The historic bullring, built at the end of the 19th century, fell largely into disuse during the 1970s due to the declining popularity of bull fighting in Catalonia. However, the strong civic and cultural role which the building played in the life of Barcelona over nearly a century led to a decision by the city council not to demolish the façade.
The design has created an open and accessible entrance to the new building at street level. In addition, an adjacent building – the ‘Eforum’ – provides retail and restaurants at ground and first-floor levels, with four levels of offices above.
The approach has involved the most advanced architectural and engineering technologies to re-establish the original building as a visually striking landmark for the city.
The most spectacular aspect of the intervention is the inclusion of a 100-metre-diameter habitable ‘dish’ with a 76-metre- diameter domed roof, floating over the façade of the bullring and structurally independent from it to cover the various activities taking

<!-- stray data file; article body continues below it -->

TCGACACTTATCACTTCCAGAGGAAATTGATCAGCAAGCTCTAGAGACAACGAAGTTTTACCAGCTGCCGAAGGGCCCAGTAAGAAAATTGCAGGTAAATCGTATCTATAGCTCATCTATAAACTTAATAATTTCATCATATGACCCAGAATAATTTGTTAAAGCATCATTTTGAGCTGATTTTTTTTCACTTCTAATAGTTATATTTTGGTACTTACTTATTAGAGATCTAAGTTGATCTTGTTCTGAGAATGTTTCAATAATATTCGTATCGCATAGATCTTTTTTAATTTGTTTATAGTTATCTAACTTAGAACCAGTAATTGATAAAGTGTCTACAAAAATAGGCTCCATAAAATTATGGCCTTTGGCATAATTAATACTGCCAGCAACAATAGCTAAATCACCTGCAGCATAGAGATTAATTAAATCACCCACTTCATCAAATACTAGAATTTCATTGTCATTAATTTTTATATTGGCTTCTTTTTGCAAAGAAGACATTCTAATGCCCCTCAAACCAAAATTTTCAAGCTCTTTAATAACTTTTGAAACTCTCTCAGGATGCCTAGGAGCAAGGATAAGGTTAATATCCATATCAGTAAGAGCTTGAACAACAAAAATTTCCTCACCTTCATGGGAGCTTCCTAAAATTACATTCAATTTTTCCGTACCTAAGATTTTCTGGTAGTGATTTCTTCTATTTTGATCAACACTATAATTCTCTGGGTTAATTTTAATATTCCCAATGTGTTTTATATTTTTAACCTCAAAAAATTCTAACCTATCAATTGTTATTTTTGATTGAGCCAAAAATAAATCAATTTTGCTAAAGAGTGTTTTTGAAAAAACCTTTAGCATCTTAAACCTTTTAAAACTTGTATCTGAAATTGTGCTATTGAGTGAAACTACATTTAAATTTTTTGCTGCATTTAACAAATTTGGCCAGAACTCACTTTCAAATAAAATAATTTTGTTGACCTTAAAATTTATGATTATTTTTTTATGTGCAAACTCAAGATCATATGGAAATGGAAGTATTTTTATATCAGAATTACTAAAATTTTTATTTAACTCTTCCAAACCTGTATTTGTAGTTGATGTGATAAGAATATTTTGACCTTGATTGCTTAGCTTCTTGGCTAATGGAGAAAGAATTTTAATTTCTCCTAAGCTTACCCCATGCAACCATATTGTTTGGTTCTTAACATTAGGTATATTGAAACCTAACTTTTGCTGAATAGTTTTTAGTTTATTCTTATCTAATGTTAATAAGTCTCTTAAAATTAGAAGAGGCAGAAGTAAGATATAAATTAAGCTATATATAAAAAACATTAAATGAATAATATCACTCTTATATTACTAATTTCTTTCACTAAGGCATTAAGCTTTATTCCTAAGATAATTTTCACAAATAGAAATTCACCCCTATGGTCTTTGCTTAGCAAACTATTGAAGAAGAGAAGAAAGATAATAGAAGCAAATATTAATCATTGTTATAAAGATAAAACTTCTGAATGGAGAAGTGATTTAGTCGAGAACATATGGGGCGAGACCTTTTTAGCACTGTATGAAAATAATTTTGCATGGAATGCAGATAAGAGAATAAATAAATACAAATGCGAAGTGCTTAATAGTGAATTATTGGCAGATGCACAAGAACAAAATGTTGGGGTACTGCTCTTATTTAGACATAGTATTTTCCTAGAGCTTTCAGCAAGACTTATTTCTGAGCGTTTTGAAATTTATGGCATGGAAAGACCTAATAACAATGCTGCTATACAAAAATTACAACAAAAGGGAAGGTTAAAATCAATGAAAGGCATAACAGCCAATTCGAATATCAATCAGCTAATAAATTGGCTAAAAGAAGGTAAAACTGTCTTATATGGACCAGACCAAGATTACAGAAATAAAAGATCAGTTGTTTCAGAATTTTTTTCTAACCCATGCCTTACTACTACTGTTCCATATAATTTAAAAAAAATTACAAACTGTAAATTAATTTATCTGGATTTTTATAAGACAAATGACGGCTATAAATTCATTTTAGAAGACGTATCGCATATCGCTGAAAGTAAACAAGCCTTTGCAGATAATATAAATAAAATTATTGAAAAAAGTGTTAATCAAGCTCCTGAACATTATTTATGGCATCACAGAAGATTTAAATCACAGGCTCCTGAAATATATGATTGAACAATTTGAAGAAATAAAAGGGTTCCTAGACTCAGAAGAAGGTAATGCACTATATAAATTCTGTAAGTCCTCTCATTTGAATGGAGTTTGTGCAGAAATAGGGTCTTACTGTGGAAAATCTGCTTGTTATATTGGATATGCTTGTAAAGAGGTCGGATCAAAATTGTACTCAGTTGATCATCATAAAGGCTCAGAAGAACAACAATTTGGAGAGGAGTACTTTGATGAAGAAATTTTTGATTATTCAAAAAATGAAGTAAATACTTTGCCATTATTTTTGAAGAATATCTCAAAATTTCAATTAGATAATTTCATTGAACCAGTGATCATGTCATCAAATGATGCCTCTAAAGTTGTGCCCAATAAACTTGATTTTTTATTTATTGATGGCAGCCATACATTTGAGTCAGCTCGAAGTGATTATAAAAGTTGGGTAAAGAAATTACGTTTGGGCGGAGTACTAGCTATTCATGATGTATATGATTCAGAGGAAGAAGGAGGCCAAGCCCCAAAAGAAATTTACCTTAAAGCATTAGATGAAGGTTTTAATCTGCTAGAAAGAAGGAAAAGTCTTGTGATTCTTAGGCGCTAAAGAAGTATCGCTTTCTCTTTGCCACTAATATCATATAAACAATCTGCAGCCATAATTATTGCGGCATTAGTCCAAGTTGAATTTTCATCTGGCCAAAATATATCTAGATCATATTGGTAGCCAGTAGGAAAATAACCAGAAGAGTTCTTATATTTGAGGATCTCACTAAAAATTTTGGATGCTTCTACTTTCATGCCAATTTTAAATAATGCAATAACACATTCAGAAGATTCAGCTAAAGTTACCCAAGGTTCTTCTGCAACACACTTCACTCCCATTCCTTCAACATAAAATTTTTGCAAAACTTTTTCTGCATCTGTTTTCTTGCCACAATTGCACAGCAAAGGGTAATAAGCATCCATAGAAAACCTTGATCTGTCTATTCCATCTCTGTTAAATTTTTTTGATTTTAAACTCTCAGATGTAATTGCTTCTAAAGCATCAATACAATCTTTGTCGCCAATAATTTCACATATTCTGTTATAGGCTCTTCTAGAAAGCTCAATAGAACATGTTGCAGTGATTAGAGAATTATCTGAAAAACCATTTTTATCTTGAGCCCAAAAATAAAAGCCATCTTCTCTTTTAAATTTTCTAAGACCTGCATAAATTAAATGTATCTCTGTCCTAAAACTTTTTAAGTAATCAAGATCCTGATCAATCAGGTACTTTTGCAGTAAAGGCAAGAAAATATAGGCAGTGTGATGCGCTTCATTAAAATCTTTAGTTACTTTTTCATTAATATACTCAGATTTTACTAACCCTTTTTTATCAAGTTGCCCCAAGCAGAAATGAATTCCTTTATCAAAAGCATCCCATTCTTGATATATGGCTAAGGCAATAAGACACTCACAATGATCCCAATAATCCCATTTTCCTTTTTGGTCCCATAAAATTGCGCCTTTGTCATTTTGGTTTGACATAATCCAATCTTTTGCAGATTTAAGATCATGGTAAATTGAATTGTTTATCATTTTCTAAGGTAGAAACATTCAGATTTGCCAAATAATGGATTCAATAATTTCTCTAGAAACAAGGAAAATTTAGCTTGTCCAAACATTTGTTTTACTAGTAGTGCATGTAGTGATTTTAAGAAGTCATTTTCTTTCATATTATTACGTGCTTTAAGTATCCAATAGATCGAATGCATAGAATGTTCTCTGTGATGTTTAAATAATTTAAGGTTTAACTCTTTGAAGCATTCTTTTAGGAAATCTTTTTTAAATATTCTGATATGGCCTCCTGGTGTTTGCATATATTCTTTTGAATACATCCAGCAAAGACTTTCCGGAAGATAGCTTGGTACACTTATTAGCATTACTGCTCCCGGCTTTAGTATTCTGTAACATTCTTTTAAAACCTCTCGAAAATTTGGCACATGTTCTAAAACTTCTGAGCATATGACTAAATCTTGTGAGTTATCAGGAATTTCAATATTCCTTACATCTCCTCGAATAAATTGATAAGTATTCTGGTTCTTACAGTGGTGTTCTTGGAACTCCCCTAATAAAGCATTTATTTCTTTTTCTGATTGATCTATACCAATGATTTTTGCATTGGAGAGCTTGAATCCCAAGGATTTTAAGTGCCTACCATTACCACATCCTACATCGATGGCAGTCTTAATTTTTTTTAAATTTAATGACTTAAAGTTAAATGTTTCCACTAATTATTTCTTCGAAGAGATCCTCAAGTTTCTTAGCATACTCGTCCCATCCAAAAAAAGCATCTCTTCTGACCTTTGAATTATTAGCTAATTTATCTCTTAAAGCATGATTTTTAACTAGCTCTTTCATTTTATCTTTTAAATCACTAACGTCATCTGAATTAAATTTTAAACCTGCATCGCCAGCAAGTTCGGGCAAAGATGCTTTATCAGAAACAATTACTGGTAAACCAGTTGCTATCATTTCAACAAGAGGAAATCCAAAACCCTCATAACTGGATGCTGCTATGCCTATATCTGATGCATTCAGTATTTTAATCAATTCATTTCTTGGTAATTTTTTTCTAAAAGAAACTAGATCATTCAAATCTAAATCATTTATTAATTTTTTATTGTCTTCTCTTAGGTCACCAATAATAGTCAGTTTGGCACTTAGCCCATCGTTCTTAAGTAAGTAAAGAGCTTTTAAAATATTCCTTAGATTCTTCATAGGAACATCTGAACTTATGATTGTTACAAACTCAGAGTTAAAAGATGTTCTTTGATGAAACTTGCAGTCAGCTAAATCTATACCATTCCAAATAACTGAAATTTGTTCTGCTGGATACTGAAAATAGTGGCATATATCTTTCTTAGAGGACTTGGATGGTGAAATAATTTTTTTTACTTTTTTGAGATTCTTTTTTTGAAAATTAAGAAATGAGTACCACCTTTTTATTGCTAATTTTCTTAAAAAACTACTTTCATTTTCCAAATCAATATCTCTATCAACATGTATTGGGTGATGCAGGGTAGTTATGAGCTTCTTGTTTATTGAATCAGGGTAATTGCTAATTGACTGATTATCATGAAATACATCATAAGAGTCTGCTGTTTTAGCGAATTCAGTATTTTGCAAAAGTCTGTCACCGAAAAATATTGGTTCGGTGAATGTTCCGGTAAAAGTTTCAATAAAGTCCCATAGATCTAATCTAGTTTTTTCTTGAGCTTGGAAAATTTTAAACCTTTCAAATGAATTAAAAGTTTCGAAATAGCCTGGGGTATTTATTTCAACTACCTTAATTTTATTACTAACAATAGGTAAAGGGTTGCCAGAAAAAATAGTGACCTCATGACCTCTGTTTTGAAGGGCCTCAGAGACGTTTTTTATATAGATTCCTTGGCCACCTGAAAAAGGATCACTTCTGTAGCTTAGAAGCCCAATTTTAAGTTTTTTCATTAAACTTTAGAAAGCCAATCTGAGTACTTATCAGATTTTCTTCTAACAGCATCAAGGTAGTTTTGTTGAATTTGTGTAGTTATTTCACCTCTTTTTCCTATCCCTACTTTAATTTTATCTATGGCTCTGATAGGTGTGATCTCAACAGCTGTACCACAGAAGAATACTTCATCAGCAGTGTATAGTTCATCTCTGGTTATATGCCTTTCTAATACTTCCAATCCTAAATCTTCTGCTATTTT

place below. This ‘plaza in the sky’ incorporates large terraces around the perimeter with space for cafés and restaurants with stunning views over the city.
New plazas are also created at street level to provide connections with the existing metro station and neighbouring Parc Joan Miró. The development links strongly to the nearby Fira de Barcelona – a key European business exhibition venue attracting 3.5 million visitors annually– and the neighbouring districts of Eixample and Sants-Montjuic.
RSHP set out to re-establish Las Arenas as a 21st century landmark for the city. This involved retaining the entire existing façade as well as re-integrating what had become an isolated traffic island into the city fabric.
The design includes a new leisure and retail development within this façade, and has also created significant areas of public realm both in the new dome structure – with its 360-degree roof terrace rising above the existing wall – and at the surrounding street level, which will help to revitalise this part of Barcelona.
Photo credits: Rogers Stirk Harbour + Partners